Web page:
The Oldest Flame
for a moment. Then
she added, with a funny little tremble of laughter in her voice,
“When you said all that to me, I thought you were warning me
    “About Mark!” said Mrs. Meade, letting her
work drop into her lap as she looked up in astonishment.
    “You knew that he was suspected, then?”
    Rose nodded. “That day, at the hotel, I
opened my door and Mrs. Lansbury’s maid was whispering in the
corridor with Mother’s Nellie. They were saying how Mark must have
done it—and I knew why. It made me feel so terrible. I didn’t think
Mark could act that way—it wasn’t like him.”
    “It may not have stood up in court,” said
Mrs. Meade, smiling, “but that was what I told Sheriff Royal all
along. As it turns out, you and I were both right about Mark. He
would never do anything so thoughtless and dangerous, even if he
does sometimes lament the shortage of dragons.”
    “Dragons?” said Rose, puzzled.
    “I think Mark has yet to discover,” said Mrs.
Meade, “that ‘dragons’ are just another name for all the little
ordinary difficulties that meet us every day of our lives.”
    “Oh,” said Rose, perhaps not too enlightened,
but looking thoughtful.
    Mrs. Meade did not trouble herself to inquire
why Rose had felt so badly over the idea of Mark’s supposed guilt.
But she was smiling a little to herself as she picked up her
embroidery again.


More Mrs. Meade
    The Silver Shawl: A Mrs. Meade Mystery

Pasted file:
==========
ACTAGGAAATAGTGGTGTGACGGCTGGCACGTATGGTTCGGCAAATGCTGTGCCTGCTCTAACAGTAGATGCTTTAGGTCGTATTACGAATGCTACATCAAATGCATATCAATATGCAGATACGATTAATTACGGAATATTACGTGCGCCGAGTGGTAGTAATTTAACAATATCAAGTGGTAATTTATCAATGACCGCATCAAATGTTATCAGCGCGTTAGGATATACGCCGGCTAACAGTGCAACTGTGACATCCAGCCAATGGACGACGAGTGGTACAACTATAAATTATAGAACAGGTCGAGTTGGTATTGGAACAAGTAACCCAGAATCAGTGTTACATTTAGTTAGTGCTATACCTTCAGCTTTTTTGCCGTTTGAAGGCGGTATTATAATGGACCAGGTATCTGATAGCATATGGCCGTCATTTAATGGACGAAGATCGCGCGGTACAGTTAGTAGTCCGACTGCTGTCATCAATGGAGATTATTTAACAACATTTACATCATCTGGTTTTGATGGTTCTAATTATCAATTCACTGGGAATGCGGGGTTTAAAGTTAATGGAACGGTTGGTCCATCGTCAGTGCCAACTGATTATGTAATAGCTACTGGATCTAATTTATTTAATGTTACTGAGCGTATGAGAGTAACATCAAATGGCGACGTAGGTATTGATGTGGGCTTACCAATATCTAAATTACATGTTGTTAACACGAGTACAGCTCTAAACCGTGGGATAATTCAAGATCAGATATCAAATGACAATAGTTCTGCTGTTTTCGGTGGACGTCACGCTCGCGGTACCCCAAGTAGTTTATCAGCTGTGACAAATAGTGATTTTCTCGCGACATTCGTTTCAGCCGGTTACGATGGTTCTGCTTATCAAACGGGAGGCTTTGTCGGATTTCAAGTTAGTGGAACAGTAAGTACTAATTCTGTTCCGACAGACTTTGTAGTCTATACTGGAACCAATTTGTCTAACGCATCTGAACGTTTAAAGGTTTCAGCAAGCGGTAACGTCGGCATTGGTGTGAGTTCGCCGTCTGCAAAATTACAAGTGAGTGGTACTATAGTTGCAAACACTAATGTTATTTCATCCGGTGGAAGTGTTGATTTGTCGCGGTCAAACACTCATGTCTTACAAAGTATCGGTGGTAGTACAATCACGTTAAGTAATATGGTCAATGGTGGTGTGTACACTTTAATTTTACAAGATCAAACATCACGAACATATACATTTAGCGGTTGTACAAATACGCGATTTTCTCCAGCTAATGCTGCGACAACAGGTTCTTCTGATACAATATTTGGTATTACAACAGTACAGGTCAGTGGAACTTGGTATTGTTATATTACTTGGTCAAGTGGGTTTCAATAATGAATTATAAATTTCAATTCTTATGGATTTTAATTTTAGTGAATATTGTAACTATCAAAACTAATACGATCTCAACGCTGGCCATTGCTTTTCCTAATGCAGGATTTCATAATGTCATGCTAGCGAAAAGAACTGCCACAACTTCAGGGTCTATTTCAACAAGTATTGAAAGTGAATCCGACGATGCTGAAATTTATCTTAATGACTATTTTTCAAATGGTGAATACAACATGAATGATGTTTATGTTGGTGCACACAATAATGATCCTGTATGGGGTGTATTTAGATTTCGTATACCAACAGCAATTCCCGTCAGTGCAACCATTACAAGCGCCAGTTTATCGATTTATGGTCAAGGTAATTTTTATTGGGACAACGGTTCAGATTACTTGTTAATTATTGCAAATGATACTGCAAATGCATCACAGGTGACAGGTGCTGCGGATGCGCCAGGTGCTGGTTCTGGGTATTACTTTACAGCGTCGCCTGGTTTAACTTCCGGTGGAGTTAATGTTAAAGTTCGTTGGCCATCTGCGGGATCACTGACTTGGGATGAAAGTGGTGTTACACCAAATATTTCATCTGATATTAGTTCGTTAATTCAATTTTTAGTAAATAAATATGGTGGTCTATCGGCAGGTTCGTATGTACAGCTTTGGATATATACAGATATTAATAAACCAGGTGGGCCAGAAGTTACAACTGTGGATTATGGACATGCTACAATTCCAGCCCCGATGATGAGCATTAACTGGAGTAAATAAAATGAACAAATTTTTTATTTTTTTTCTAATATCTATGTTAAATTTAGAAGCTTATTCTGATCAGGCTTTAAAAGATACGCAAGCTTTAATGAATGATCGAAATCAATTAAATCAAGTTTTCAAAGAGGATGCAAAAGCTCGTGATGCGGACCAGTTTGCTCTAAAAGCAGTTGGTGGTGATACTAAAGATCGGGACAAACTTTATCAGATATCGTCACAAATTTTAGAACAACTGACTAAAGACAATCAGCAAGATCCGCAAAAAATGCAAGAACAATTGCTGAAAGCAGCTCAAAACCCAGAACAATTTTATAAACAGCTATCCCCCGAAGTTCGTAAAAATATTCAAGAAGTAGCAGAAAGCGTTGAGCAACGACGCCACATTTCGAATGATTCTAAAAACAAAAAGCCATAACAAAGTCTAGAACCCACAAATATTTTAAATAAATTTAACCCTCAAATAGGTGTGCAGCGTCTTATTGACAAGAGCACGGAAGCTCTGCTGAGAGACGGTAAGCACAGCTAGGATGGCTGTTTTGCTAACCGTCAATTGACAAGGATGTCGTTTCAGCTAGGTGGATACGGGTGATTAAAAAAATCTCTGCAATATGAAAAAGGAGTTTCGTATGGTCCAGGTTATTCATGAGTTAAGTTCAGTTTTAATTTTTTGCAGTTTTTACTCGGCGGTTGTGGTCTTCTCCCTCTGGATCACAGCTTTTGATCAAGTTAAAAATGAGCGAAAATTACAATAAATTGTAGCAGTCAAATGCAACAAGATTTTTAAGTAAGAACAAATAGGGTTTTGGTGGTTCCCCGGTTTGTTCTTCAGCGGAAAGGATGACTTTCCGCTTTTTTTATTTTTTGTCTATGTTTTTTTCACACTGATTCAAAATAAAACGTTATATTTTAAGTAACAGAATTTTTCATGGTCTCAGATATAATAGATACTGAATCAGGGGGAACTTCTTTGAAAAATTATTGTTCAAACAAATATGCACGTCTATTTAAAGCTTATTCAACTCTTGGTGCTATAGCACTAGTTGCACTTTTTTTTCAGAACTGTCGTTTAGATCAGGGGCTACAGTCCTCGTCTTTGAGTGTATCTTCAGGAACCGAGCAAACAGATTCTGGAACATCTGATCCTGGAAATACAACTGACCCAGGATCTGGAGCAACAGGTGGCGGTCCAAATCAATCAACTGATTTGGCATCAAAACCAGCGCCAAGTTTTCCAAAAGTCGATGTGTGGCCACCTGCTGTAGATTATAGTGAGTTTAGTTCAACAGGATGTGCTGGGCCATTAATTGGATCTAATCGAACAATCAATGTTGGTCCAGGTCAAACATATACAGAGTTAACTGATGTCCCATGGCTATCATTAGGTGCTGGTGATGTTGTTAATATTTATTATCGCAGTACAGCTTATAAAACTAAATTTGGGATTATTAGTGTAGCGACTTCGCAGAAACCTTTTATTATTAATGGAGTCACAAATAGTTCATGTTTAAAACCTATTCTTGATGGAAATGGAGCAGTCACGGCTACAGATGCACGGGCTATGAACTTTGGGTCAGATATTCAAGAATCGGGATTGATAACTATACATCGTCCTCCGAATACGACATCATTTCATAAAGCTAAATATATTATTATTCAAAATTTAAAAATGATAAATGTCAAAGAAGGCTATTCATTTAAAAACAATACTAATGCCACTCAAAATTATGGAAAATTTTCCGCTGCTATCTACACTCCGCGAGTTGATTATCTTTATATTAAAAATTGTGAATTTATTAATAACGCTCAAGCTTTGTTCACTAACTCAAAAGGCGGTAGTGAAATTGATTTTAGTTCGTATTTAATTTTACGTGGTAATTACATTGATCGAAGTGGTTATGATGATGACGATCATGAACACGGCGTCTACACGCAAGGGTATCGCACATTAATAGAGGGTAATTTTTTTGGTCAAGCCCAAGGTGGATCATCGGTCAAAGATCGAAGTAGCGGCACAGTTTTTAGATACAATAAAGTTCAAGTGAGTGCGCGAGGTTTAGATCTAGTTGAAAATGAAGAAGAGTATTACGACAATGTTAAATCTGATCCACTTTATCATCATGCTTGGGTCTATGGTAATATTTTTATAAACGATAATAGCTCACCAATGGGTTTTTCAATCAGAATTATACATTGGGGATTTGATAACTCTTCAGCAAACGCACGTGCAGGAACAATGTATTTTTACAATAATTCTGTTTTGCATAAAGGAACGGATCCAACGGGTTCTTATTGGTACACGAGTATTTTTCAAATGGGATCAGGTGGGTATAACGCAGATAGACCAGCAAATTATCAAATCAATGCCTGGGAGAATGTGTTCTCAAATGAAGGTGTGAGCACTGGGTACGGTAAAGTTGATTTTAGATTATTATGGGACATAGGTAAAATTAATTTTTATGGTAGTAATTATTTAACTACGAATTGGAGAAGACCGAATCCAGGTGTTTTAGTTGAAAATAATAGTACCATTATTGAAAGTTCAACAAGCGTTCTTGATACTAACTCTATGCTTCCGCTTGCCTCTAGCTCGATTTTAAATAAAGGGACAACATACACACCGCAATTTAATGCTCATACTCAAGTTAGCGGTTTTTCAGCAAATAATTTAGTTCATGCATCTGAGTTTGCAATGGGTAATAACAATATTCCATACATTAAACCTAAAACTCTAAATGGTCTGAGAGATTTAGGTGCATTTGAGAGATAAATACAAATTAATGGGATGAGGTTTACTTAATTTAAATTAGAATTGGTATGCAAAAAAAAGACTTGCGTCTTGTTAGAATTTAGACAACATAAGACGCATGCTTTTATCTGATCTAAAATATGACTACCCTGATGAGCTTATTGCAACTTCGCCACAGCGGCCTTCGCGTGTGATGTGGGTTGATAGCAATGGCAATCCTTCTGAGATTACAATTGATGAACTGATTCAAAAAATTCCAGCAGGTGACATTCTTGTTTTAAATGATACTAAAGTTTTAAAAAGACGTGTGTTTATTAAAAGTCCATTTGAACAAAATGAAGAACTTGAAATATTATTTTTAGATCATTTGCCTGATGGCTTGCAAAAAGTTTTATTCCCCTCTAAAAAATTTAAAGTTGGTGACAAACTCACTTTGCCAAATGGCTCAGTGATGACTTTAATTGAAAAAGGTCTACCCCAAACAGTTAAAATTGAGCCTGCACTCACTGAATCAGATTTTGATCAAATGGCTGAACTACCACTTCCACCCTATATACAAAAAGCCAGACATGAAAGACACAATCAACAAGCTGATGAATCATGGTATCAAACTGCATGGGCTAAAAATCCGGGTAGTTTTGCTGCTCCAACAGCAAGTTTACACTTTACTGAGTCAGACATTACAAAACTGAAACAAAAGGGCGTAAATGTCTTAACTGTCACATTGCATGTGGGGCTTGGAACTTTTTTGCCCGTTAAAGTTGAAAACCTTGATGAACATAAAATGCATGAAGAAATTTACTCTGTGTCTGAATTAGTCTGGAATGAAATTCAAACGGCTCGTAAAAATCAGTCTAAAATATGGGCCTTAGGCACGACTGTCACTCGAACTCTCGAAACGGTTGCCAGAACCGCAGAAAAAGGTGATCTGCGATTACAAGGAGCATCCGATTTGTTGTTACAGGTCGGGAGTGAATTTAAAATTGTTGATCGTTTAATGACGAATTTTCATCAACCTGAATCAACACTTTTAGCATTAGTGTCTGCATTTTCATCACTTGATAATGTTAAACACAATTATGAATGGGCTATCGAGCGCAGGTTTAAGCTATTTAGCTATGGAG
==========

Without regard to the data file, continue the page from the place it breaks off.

In a small town in turn-of-the-century Colorado, a
young woman has disappeared from the boarding-house where she
lives. Her distraught fiancé is certain that she must have been
kidnapped. But the case takes a new turn when a city detective
appears on the scene, looking for a woman who matches the
description of the missing girl. Was Charity really kidnapped, or
did she have a reason to flee? Mrs. Meade, a gentle but shrewd
widow lady who lives across the hall in the boarding-house, feels
that there is something wrong with the story of Charity’s
disappearance…but can she unravel the mystery before it is too
late? The first entry in the Mrs. Meade Mysteries series,
approximately 15,700 words long.
    Find it at Smashwords:
    The Parting Glass: A Mrs. Meade Mystery
    Mrs. Meade is not the only one in Sour
Springs who is shocked at the news when Clyde Renfrew is accused of
drunken assault on a woman. Clyde, a sober, steady young rancher,
seemed the last person likely to do such a thing. Between an
emphatic witness and Clyde’s own apparent reluctance to defend
himself, the case seems open and shut. But Mrs. Meade—who seems to
have a knack for being just across the hall when things happen—has
a few ideas of her own…
    Find it at Smashwords:
    More books by this author:
    The Ranch Next Door
and Other Stories
    War Memorial: A
Short Story
    Some Christmas
Camouflage: A Short Story

About the Author
    Elisabeth Grace Foley grew up an avid reader and has
always been fascinated with history, so when she turned to writing,
historical fiction was naturally her first choice. Her first
published story, “Disturbing the Peace,” was an honorable mention
in the first annual Rope and Wire Western short story
competition, and is now collected with six others that are
appearing for the first time in her debut short story collection, The Ranch Next Door and Other Stories . A homeschool
graduate, she chose not to attend college in order to pursue
self-education and her writing career. She also enjoys music,
crocheting and spending time outdoors. She lives at home with her
family and a large stack of writer’s notebooks.
    Elisabeth’s Blog:

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